We are doing a research on how to visualize the varying levels of certainty of the underground utility location information. For this we had to find out what could cause an inaccurate 3D location. As a result of several meetings with the municipality of Rotterdam, we can distinguish the following situations:
- The location of the utilities is mapped using a 2D map (that does not include a z-component). In this case the depth of the cable or pipe is estimated. Since 2010 surveyors have to measure the z-coordinate of the utility (next to the x,y-coordinates)
- The location of the utilities is mapped using their relative location.
- The location of the utilities is mapped after it is burried (using GPS)
- The location of the utilities is mapped using an GPS device that comes with an inaccuracy (+/- 5 cm).
- The utilities are moving over the years (swimming pipes and cables). Most of the movement will be vertically.
- The actual ground is moving. Data has shown that the ground on the Oostplein is sinking 0 to a almost 1 cm a year. It is unsure whether the subsurface utilities are making the same movement as the above ground.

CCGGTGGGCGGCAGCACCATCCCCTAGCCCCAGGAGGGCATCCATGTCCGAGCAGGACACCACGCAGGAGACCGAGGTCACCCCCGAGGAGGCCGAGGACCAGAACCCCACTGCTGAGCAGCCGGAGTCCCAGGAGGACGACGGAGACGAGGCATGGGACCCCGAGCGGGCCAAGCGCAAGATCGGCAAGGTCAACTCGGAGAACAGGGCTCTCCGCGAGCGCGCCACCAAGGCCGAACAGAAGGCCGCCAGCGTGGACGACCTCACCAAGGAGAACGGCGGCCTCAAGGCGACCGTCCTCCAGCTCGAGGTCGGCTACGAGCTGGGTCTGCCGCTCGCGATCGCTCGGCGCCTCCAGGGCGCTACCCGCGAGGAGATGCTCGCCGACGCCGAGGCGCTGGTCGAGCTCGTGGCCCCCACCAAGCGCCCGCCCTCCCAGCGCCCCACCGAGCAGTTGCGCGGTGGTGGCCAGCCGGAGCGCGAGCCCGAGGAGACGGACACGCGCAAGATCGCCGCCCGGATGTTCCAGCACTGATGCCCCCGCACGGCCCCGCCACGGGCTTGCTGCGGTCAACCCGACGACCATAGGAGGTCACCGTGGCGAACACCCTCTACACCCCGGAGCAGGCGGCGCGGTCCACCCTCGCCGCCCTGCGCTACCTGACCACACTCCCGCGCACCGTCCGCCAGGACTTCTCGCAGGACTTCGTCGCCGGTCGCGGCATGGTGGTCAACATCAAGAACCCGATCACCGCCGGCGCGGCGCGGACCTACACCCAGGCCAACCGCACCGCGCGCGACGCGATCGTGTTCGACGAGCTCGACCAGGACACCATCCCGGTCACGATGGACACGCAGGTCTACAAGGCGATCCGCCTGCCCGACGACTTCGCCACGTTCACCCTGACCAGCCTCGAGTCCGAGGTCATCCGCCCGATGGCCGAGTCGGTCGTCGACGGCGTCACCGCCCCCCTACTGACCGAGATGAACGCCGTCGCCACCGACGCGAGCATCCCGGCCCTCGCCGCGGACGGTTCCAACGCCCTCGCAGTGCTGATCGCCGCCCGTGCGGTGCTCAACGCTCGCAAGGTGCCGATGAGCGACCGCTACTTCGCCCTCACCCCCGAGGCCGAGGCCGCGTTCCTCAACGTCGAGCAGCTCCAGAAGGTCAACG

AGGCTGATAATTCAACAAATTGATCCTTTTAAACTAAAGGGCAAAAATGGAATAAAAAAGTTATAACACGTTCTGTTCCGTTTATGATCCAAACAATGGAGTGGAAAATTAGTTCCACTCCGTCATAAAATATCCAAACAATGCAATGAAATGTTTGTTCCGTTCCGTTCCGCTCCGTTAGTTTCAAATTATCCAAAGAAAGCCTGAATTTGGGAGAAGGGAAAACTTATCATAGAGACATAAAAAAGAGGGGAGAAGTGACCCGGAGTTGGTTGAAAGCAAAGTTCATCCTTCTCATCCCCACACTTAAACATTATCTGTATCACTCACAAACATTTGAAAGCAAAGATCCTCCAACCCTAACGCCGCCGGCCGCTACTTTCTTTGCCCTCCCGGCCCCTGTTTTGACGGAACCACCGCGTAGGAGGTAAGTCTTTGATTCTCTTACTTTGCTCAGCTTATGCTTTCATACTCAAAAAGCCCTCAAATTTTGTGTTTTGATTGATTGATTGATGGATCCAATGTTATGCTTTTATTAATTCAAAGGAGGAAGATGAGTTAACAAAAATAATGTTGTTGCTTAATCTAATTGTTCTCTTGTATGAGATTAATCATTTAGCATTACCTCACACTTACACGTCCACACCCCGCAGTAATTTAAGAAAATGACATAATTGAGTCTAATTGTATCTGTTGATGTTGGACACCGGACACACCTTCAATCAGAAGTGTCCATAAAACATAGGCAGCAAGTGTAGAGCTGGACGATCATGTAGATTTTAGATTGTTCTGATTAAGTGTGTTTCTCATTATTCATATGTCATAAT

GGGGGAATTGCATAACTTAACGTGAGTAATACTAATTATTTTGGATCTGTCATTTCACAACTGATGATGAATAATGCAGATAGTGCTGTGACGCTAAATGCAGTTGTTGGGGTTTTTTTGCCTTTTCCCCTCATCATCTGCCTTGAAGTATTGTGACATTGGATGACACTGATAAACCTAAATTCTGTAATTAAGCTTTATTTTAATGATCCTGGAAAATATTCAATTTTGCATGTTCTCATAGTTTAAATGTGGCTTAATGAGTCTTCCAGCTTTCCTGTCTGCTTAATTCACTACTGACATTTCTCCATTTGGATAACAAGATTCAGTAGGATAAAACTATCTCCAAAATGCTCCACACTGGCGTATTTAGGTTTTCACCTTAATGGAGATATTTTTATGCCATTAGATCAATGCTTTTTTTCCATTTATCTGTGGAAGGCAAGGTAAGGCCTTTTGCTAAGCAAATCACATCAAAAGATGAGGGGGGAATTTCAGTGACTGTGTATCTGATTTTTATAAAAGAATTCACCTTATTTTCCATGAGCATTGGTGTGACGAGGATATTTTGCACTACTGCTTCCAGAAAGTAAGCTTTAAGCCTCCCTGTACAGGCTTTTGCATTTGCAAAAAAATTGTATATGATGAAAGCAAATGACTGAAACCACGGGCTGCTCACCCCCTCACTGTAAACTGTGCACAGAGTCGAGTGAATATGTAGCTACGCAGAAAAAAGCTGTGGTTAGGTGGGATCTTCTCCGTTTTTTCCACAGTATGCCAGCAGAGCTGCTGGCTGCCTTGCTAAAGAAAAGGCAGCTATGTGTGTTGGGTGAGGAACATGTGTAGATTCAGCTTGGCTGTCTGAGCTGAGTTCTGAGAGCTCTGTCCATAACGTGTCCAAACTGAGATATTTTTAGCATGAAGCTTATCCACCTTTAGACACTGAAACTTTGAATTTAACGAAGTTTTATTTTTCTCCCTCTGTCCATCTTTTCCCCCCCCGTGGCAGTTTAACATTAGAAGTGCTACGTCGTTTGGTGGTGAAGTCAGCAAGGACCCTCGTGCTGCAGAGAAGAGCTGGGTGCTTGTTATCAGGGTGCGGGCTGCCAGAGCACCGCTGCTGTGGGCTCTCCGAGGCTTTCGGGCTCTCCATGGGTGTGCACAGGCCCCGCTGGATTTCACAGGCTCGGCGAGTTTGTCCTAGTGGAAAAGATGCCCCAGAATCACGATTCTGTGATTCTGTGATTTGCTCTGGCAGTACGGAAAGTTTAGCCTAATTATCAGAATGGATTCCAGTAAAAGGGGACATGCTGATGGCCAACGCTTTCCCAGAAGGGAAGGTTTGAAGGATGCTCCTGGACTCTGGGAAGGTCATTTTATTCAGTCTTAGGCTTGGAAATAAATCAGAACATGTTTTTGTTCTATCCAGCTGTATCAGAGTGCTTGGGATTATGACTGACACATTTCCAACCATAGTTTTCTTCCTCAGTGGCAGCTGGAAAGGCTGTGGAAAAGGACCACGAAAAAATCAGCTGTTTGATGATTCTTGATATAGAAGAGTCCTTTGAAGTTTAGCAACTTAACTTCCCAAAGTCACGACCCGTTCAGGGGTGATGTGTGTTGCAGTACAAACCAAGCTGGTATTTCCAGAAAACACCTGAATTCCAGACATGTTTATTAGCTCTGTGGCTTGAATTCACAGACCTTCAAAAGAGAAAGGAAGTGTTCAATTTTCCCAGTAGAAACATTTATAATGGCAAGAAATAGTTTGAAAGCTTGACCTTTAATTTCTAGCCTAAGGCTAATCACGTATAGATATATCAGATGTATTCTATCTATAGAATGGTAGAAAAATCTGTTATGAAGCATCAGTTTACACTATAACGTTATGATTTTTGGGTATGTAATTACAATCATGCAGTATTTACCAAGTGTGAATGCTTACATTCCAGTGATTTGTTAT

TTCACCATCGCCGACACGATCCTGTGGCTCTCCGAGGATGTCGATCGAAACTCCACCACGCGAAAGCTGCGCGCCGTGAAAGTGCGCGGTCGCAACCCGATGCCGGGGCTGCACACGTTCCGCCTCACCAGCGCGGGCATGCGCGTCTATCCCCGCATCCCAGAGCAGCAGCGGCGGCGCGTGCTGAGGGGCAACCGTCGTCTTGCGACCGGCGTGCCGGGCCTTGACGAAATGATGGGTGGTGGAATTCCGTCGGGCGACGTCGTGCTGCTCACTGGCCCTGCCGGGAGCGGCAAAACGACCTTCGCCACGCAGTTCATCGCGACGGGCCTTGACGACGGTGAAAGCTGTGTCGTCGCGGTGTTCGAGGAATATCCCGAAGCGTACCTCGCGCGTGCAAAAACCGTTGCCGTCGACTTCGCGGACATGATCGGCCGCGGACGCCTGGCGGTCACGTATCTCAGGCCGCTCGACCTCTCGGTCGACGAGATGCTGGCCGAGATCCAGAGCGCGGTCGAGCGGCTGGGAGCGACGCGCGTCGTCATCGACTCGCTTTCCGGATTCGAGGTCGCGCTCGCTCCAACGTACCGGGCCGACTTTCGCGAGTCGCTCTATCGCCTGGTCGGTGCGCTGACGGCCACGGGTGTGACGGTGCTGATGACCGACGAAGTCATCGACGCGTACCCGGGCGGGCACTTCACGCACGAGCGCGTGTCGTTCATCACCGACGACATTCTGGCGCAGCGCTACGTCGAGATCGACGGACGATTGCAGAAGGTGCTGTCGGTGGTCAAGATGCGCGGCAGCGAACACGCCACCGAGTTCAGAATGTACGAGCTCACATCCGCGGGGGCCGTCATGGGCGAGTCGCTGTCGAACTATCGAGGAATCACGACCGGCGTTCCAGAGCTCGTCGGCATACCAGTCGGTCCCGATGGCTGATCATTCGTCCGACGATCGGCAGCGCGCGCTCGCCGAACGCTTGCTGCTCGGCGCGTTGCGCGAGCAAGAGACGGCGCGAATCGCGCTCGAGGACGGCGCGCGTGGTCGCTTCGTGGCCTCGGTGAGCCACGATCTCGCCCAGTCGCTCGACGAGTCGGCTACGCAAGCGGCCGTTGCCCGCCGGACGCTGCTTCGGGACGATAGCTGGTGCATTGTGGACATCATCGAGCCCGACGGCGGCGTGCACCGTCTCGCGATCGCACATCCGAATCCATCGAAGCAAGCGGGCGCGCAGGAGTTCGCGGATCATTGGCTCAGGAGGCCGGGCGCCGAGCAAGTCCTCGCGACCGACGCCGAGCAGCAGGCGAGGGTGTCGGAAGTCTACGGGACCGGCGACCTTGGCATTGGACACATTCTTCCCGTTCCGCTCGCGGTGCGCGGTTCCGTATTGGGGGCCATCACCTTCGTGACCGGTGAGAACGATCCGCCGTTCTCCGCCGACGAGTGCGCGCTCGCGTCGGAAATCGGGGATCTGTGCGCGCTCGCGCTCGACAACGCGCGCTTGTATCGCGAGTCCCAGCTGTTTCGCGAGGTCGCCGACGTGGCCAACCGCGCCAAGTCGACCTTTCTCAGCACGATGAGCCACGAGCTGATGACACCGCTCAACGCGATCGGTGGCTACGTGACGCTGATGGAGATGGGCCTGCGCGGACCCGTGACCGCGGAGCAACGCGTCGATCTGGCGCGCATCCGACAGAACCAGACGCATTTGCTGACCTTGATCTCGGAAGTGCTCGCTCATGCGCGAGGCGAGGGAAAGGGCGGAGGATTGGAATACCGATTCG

The figure above makes a comparison between two different datasets. The black line represent a profile, in which every pipe or cable is measured. The dot with number 502 is a sewage pipe. The orange line, which is the other dataset, represents the exact same sewage pipe. You can see that the location is different.
The uncertain location of the underground infrastructure is a problem that people are facing all over the world. Utility companies in Manhattan mark the location of the pipes and cables on the street (see figure below).
With the information and datasets we got from the Rotterdam, we can say that the 3D location of the subsurface utilities is depending on many factors and therefore uncertain. When looking at the depth of a pipe or cable, it could be located:
- at the measured depth (unfortunately it is not measured in most cases)
- at the estimated depth
- at the standard depth (Rotterdam has their own standard)
- a few cm up/down due subsurface ground movement
- a few cm up/down due inaccurate GPS measuring